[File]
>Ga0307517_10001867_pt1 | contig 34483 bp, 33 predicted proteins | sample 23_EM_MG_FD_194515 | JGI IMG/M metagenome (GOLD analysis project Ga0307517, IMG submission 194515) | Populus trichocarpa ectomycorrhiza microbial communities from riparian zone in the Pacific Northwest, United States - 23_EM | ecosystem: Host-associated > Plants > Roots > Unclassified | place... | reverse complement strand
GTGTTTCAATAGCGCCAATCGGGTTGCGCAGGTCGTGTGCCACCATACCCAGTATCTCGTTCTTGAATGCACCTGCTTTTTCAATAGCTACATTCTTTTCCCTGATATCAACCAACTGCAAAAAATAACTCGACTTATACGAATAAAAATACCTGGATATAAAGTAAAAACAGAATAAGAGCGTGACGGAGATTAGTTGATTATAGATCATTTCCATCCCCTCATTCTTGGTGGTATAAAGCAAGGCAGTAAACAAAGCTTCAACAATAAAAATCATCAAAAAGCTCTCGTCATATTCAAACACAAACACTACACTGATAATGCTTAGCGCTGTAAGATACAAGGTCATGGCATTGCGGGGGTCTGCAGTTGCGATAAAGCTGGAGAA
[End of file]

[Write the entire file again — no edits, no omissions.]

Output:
>Ga0307517_10001867_pt1 | contig 34483 bp, 33 predicted proteins | sample 23_EM_MG_FD_194515 | JGI IMG/M metagenome (GOLD analysis project Ga0307517, IMG submission 194515) | Populus trichocarpa ectomycorrhiza microbial communities from riparian zone in the Pacific Northwest, United States - 23_EM | ecosystem: Host-associated > Plants > Roots > Unclassified | place... | reverse complement strand
GTGTTTCAATAGCGCCAATCGGGTTGCGCAGGTCGTGTGCCACCATACCCAGTATCTCGTTCTTGAATGCACCTGCTTTTTCAATAGCTACATTCTTTTCCCTGATATCAACCAACTGCAAAAAATAACTCGACTTATACGAATAAAAATACCTGGATATAAAGTAAAAACAGAATAAGAGCGTGACGGAGATTAGTTGATTATAGATCATTTCCATCCCCTCATTCTTGGTGGTATAAAGCAAGGCAGTAAACAAAGCTTCAACAATAAAAATCATCAAAAAGCTCTCGTCATATTCAAACACAAACACTACACTGATAATGCTTAGCGCTGTAAGATACAAGGTCATGGCATTGCGGGGGTCTGCAGTTGCGATAAAGCTGGAGAA